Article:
What the Hell is a “Baggywrinkle”?

I thought you might ask that question, and I’m fully prepared to answering you. Grab some coffee and I’ll ‘splain.

Imagine your on a square-rigger, in the North Atlantic, in December, and it is really snotty. You have 23 sails amounting to 22,227 square feet and 6 miles of rigging. Twenty-three sails, over 430 feet of mast and 6 miles of rigging require a lot of steel cables to keep them in place.

Remember, I said it was really snotty…. The wind is howling and the sails are slapping all over and rubbing against all that steel cable… you don’t have any spare sails… the sails are starting to chafe, this is not good. Your favorite swab just got finished changing a few miles of line and comes up with the great idea to use the line to make a buffer on the cable so the sails don’t get shredded like the dozen credit card offers in today’s mail.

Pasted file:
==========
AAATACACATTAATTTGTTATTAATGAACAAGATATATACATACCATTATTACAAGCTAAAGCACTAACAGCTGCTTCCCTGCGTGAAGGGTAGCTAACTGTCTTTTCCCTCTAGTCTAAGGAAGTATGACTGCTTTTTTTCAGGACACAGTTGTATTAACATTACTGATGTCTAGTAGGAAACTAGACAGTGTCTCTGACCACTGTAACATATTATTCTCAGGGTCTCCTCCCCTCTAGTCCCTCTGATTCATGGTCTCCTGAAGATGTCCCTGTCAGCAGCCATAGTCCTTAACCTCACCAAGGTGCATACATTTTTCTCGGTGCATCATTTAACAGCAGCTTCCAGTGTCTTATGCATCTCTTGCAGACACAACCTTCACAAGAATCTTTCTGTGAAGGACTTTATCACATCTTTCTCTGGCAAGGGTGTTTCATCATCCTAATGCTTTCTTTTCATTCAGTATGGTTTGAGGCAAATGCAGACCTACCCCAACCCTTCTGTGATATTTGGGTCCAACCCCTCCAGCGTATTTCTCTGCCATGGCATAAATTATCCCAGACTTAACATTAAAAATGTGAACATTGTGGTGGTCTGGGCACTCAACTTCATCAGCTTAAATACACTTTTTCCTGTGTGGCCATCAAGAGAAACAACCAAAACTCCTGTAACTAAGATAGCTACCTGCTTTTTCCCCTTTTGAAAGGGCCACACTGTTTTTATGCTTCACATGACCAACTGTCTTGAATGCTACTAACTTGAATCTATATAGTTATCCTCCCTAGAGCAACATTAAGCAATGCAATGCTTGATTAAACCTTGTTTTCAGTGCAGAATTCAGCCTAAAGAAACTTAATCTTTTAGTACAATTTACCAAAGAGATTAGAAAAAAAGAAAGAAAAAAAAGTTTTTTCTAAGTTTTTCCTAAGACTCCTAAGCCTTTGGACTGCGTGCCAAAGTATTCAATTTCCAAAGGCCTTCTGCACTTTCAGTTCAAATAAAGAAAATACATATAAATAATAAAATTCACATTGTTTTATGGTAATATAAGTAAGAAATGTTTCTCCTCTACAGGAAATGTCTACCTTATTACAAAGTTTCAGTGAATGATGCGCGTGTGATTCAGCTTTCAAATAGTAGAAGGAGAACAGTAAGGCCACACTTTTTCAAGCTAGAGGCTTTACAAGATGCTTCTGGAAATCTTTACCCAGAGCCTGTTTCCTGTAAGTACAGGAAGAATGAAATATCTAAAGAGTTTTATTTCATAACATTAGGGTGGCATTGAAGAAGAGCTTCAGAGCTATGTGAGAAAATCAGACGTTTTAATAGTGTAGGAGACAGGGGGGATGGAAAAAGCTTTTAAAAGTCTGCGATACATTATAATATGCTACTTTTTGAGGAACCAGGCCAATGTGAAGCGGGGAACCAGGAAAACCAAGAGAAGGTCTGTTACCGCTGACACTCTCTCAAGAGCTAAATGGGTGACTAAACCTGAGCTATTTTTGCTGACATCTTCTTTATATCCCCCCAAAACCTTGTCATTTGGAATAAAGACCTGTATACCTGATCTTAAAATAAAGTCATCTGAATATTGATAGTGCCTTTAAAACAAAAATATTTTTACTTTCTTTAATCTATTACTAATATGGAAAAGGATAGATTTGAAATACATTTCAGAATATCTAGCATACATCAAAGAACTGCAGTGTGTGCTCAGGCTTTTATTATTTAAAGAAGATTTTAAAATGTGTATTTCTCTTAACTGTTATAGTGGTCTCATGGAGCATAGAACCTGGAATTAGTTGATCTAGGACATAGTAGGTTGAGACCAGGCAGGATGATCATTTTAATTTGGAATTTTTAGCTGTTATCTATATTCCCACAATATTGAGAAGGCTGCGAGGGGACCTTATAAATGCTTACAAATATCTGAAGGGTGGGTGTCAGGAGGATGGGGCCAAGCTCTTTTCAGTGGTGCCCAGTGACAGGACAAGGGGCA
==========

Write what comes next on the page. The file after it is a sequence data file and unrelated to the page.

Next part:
baggywrinkle in useEnter the Baggywrinkle! Short lengths of “yarn” (single ply of rope) are attached to a “marline” (tarred cordage) using a “railroad sennit” (knot). After making several miles of this you lash the end tightly to the steel wrapping baggywrinklecable and wrap the baggywrinkle tightly around the cable like the example at right shows.


Leave a Comment so far
Leave a comment

Leave a Reply

Fill in your details below or click an icon to log in: Logo

You are commenting using your account. Log Out /  Change )

Google+ photo

You are commenting using your Google+ account. Log Out /  Change )

Twitter picture

You are commenting using your Twitter account. Log Out /  Change )

Facebook photo

You are commenting using your Facebook account. Log Out /  Change )

Connecting to %s

%d bloggers like this: